Stocks slip as the week begins

Stocks started the week with declines, weighed in part by sentiment from overseas, where European financials posted steep losses.

The Dow dropped 166 points, with 28 of its 30 components retreating; the S&P 500 Index fell 18 points; and the Nasdaq lost 48. Decliners topped advancers by about five to two on the NYSE and by about three to one on the Nasdaq. The prices of Treasuries strengthened. Gold futures edged up $2.40 to close at $1,344.10 an ounce. The price of crude oil rose $1.45, settling at $45.93 a barrel.

In earnings news:

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A warning for long-maturity bonds

Pencils of different lengthsBond prices have declined and yields have increased since early July, when the yield on the benchmark 10-year Treasury note reached a record low of 1.35%. Yields in other sectors of the bond market have also increased, despite the fact that the Federal Reserve (Fed) has kept the federal funds rate unchanged. Because the Fed has not yet adopted a policy of gradually boosting the funds rate, this sell-off is probably not the beginning of a cyclical uptrend in bond yields. Nevertheless, it might have provided a blueprint for how markets could react during that cyclical process.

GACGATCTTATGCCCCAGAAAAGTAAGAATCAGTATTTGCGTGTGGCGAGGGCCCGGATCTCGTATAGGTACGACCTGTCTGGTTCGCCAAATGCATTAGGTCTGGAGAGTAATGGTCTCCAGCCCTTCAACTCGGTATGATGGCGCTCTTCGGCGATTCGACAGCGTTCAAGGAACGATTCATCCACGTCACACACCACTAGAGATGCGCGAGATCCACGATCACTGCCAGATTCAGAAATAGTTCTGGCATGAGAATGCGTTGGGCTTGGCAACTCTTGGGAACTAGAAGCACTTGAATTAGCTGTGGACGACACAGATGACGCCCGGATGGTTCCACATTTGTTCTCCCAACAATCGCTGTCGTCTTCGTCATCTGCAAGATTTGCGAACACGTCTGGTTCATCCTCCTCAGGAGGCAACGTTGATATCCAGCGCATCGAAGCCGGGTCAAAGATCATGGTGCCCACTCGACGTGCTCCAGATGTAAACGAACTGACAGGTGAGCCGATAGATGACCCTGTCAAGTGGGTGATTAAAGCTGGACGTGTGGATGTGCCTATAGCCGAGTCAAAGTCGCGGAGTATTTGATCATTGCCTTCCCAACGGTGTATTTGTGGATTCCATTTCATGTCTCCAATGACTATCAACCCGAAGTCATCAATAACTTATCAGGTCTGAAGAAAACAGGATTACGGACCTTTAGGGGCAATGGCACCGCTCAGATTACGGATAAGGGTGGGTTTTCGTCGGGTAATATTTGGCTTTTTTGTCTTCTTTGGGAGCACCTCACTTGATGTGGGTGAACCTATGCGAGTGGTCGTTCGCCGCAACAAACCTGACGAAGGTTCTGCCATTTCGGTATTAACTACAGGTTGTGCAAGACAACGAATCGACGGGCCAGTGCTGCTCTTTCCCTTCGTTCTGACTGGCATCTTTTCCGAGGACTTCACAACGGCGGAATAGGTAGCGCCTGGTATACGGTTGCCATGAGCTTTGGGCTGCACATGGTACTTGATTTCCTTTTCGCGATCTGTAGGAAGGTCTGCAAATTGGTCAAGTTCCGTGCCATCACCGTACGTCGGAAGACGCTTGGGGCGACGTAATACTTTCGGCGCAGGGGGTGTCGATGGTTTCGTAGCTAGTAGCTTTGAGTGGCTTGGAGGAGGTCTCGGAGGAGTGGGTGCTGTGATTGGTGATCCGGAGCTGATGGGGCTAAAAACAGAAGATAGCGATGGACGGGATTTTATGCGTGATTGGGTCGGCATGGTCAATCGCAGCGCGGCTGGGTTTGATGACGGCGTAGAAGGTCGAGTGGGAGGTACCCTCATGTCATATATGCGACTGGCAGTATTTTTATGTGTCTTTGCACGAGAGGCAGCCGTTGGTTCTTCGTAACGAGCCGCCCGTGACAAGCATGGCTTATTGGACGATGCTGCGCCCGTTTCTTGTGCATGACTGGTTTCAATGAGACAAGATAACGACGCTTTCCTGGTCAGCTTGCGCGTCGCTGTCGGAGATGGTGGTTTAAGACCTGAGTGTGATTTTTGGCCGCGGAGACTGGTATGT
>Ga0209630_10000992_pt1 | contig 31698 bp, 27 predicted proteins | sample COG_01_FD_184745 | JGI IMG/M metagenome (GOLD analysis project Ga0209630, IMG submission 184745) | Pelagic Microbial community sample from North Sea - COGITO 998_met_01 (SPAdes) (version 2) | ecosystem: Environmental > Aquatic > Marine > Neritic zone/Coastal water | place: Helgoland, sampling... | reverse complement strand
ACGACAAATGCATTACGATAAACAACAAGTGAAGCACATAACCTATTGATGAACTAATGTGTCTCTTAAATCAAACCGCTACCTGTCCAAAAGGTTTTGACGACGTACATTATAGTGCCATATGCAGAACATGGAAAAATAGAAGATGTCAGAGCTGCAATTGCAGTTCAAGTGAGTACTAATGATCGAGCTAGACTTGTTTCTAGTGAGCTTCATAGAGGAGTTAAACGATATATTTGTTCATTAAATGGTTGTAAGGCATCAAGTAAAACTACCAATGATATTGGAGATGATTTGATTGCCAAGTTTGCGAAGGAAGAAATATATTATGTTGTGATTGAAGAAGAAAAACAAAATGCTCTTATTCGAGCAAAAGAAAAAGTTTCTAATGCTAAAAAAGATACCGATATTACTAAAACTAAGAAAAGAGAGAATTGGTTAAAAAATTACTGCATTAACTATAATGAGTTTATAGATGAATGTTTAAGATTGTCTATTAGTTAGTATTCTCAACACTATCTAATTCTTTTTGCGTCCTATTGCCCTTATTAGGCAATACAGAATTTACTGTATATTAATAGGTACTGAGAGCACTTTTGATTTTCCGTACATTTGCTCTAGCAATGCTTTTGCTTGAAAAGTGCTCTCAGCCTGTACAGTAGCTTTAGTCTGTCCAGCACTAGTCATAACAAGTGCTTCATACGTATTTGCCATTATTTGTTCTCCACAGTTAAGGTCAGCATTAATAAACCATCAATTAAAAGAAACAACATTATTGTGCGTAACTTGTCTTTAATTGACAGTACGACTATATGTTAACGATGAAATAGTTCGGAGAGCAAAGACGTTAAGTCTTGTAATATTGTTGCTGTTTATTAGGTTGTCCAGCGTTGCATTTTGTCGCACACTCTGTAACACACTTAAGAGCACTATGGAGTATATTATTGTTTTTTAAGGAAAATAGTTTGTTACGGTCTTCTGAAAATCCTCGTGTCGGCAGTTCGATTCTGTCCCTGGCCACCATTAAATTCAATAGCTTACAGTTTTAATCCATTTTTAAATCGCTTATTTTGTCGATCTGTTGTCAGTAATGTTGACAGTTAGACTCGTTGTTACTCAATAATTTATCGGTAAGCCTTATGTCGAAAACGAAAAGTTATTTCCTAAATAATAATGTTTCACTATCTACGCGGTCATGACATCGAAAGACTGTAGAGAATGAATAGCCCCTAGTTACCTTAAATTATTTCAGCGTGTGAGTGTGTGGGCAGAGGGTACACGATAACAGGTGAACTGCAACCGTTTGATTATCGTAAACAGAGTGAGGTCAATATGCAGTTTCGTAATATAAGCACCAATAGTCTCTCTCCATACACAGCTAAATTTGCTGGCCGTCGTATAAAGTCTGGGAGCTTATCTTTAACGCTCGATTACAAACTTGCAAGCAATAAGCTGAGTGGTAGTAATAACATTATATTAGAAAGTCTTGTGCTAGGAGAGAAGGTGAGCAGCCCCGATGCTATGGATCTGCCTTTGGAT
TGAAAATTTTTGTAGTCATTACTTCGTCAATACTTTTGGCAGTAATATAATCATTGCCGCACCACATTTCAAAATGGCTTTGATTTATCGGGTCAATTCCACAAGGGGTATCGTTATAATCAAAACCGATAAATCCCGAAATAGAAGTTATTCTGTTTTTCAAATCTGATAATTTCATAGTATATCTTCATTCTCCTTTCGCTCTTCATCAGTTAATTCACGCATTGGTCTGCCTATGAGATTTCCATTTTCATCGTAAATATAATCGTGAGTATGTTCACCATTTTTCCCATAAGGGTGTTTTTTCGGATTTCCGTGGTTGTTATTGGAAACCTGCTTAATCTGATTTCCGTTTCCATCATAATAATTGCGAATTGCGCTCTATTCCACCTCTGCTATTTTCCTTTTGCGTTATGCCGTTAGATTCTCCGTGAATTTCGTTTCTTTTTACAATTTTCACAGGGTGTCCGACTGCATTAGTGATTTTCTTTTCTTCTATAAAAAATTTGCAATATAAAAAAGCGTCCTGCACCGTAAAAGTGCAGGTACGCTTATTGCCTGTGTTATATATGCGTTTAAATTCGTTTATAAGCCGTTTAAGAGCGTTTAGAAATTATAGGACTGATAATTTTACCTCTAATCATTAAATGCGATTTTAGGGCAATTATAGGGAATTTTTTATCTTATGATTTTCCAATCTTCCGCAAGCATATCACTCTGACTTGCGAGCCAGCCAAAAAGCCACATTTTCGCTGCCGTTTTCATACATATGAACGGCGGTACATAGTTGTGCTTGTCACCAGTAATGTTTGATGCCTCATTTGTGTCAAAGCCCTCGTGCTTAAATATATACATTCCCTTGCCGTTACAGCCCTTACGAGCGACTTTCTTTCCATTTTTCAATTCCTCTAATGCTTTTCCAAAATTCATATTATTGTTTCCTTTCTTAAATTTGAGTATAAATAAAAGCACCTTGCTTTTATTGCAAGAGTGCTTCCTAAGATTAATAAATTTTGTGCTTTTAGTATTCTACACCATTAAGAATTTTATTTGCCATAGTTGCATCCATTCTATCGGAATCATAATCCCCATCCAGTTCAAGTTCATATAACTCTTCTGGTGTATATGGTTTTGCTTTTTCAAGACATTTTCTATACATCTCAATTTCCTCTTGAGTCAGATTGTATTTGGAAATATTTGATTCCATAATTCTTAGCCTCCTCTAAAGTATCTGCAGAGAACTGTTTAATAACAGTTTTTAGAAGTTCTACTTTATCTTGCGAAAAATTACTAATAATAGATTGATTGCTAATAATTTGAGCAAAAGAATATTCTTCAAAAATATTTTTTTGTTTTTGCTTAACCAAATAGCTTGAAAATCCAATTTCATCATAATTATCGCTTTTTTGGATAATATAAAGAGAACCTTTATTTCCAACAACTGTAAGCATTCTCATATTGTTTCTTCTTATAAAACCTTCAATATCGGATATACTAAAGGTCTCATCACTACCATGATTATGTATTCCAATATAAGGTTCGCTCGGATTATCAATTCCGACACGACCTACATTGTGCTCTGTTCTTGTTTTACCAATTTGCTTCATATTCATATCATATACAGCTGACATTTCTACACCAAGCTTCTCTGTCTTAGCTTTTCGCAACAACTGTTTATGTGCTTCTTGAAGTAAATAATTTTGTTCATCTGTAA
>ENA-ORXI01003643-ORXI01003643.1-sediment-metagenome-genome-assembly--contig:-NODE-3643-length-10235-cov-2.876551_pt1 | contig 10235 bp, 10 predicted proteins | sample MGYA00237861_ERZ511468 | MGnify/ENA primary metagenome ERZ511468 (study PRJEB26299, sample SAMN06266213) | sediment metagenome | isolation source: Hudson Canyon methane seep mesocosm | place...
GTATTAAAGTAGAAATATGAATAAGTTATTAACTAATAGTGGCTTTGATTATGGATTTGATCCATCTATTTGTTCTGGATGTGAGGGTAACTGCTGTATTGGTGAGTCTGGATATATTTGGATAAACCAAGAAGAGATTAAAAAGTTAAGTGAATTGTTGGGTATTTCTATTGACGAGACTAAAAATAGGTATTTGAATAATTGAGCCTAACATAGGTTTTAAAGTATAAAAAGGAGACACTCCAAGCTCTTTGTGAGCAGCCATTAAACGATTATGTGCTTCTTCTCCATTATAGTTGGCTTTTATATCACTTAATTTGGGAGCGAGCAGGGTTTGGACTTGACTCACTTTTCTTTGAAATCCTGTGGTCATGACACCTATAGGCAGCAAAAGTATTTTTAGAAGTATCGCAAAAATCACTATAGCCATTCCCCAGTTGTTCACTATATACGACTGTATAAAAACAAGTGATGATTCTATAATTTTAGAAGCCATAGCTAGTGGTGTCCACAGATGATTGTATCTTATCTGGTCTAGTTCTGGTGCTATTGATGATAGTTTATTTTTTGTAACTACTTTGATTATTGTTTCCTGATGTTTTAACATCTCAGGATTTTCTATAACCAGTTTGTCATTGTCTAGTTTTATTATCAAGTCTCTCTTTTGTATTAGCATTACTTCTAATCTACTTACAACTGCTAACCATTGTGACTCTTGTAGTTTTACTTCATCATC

If the sell-off is an example of what might happen when the funds rate is rising, that example is not encouraging for investors who own the long-maturity segments of the bond market. The sell-off was sparked, in part, by better economic data and by a mere hint that the European Central Bank (ECB) may not expand or extend its bond-buying program. The fact that markets responded so violently illustrated how dependent they had become upon the central banks’ extreme policies. Apparently, global investors may have been assuming those policies would never end.

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No reflex fast enough to save food from five-second rule

Falling crude-oil prices and disappointing data on U.S. manufacturing activity were the main contributors to today’s down market.

The Dow fell 131 points, with 27 of its 30 components in the red; the S&P 500 Index lost 12; and the Nasdaq dropped 33. Decliners outpaced advancers by about five to three on the NYSE and by three to two on the Nasdaq. Treasury prices strengthened. Gold futures slumped $3.00 to close at $1,341.70 an ounce. Crude-oil futures tumbled $1.84 to settle at $44.48 a barrel after it was reported that Saudi Arabia doesn’t expect major oil producers to come to an agreement to freeze oil production at a meeting in Algiers next Monday.

For the week, the Dow gained 0.78%, the S&P 500 Index rose 1.20%, and the Nasdaq added 1.17%.

In other business news:

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Stocks gain for third straight day